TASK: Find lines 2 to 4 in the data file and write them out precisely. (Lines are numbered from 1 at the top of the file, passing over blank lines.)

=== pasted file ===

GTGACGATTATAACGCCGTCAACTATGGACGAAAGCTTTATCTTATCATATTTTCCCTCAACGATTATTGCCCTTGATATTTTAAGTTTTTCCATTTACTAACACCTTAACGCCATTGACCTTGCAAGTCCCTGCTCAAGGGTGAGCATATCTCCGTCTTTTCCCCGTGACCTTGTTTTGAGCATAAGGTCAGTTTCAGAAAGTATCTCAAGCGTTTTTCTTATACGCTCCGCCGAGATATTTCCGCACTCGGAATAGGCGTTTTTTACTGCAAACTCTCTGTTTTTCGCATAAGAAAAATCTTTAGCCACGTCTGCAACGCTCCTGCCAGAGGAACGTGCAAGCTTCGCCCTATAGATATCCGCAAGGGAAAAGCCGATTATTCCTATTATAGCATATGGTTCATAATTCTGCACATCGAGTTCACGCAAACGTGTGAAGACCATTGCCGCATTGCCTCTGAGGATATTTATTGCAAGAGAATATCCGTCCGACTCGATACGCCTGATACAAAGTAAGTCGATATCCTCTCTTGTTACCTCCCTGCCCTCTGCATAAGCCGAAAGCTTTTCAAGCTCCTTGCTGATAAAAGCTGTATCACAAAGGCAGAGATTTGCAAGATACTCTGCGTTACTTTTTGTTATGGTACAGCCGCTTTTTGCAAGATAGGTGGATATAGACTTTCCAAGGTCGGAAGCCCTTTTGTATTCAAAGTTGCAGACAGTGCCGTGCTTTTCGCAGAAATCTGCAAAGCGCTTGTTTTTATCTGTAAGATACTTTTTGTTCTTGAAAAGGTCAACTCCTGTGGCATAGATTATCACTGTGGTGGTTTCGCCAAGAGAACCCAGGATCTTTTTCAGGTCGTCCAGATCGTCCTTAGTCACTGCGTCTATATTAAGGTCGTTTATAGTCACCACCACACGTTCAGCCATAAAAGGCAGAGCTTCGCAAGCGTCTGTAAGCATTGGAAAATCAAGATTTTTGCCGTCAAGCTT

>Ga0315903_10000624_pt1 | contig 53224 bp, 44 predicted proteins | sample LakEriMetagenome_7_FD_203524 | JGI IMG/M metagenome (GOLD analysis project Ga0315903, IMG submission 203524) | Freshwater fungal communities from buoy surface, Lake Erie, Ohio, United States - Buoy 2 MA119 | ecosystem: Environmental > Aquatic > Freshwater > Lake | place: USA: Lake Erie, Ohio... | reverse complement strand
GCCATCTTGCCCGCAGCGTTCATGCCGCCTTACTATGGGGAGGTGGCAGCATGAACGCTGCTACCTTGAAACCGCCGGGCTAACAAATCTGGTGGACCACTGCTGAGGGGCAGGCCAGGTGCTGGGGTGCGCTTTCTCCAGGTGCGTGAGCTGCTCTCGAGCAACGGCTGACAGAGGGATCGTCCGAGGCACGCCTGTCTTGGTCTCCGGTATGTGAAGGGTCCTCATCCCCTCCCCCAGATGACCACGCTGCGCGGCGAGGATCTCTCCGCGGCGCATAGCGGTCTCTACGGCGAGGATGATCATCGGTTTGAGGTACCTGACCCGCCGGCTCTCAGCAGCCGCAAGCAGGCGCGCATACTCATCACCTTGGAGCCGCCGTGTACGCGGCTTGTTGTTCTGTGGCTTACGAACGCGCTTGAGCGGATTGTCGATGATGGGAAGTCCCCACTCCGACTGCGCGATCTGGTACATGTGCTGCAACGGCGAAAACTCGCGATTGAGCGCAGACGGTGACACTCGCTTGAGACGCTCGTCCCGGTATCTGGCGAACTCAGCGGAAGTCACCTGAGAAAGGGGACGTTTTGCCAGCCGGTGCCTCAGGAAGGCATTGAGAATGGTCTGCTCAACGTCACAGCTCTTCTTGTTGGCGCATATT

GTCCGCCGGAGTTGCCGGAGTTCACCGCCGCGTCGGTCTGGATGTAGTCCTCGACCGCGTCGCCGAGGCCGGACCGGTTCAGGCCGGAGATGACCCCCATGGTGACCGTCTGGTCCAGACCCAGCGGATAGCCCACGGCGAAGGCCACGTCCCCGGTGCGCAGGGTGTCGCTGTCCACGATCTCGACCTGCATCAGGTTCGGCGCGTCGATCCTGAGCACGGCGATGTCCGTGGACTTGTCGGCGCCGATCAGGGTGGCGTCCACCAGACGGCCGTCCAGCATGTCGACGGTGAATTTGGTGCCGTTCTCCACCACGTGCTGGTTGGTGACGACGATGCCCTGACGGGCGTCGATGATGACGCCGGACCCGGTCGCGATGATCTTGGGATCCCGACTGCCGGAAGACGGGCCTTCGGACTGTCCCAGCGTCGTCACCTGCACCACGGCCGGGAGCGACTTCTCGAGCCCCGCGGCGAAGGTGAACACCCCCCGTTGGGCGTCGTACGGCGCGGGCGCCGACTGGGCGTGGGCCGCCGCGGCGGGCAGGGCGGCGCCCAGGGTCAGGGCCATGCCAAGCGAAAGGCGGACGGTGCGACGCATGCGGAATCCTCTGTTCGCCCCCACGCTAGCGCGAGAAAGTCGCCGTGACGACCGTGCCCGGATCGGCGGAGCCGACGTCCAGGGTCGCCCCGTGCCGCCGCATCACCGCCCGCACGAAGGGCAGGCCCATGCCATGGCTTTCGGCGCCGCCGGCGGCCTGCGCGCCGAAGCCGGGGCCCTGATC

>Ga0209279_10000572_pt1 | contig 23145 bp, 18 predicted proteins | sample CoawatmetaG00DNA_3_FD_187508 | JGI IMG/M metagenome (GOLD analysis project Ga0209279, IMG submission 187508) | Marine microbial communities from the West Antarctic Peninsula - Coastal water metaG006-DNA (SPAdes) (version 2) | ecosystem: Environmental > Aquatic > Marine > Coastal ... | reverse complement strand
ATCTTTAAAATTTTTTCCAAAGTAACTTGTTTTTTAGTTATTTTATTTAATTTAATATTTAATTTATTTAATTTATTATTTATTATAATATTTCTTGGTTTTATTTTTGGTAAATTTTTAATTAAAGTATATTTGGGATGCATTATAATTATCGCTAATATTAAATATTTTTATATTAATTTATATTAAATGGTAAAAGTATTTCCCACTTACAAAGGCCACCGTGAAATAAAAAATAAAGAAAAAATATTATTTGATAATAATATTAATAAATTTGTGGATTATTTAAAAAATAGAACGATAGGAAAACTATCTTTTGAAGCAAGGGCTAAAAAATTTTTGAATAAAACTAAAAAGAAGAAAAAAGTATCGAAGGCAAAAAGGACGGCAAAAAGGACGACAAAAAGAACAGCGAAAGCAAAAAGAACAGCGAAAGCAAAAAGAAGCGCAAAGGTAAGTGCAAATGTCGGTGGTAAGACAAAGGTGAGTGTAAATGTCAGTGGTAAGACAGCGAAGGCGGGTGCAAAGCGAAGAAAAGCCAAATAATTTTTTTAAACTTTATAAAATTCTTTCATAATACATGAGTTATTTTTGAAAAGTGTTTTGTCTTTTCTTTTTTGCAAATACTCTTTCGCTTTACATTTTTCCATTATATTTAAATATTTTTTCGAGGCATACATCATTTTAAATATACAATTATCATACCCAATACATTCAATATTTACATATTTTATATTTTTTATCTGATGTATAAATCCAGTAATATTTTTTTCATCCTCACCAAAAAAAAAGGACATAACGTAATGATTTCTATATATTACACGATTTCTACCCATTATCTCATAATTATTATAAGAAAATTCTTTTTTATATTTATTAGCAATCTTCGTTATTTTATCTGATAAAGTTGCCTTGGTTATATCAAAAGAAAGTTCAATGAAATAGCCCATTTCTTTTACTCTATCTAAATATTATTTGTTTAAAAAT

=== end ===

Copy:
>Ga0315903_10000624_pt1 | contig 53224 bp, 44 predicted proteins | sample LakEriMetagenome_7_FD_203524 | JGI IMG/M metagenome (GOLD analysis project Ga0315903, IMG submission 203524) | Freshwater fungal communities from buoy surface, Lake Erie, Ohio, United States - Buoy 2 MA119 | ecosystem: Environmental > Aquatic > Freshwater > Lake | place: USA: Lake Erie, Ohio... | reverse complement strand
GCCATCTTGCCCGCAGCGTTCATGCCGCCTTACTATGGGGAGGTGGCAGCATGAACGCTGCTACCTTGAAACCGCCGGGCTAACAAATCTGGTGGACCACTGCTGAGGGGCAGGCCAGGTGCTGGGGTGCGCTTTCTCCAGGTGCGTGAGCTGCTCTCGAGCAACGGCTGACAGAGGGATCGTCCGAGGCACGCCTGTCTTGGTCTCCGGTATGTGAAGGGTCCTCATCCCCTCCCCCAGATGACCACGCTGCGCGGCGAGGATCTCTCCGCGGCGCATAGCGGTCTCTACGGCGAGGATGATCATCGGTTTGAGGTACCTGACCCGCCGGCTCTCAGCAGCCGCAAGCAGGCGCGCATACTCATCACCTTGGAGCCGCCGTGTACGCGGCTTGTTGTTCTGTGGCTTACGAACGCGCTTGAGCGGATTGTCGATGATGGGAAGTCCCCACTCCGACTGCGCGATCTGGTACATGTGCTGCAACGGCGAAAACTCGCGATTGAGCGCAGACGGTGACACTCGCTTGAGACGCTCGTCCCGGTATCTGGCGAACTCAGCGGAAGTCACCTGAGAAAGGGGACGTTTTGCCAGCCGGTGCCTCAGGAAGGCATTGAGAATGGTCTGCTCAACGTCACAGCTCTTCTTGTTGGCGCATATT

GTCCGCCGGAGTTGCCGGAGTTCACCGCCGCGTCGGTCTGGATGTAGTCCTCGACCGCGTCGCCGAGGCCGGACCGGTTCAGGCCGGAGATGACCCCCATGGTGACCGTCTGGTCCAGACCCAGCGGATAGCCCACGGCGAAGGCCACGTCCCCGGTGCGCAGGGTGTCGCTGTCCACGATCTCGACCTGCATCAGGTTCGGCGCGTCGATCCTGAGCACGGCGATGTCCGTGGACTTGTCGGCGCCGATCAGGGTGGCGTCCACCAGACGGCCGTCCAGCATGTCGACGGTGAATTTGGTGCCGTTCTCCACCACGTGCTGGTTGGTGACGACGATGCCCTGACGGGCGTCGATGATGACGCCGGACCCGGTCGCGATGATCTTGGGATCCCGACTGCCGGAAGACGGGCCTTCGGACTGTCCCAGCGTCGTCACCTGCACCACGGCCGGGAGCGACTTCTCGAGCCCCGCGGCGAAGGTGAACACCCCCCGTTGGGCGTCGTACGGCGCGGGCGCCGACTGGGCGTGGGCCGCCGCGGCGGGCAGGGCGGCGCCCAGGGTCAGGGCCATGCCAAGCGAAAGGCGGACGGTGCGACGCATGCGGAATCCTCTGTTCGCCCCCACGCTAGCGCGAGAAAGTCGCCGTGACGACCGTGCCCGGATCGGCGGAGCCGACGTCCAGGGTCGCCCCGTGCCGCCGCATCACCGCCCGCACGAAGGGCAGGCCCATGCCATGGCTTTCGGCGCCGCCGGCGGCCTGCGCGCCGAAGCCGGGGCCCTGATC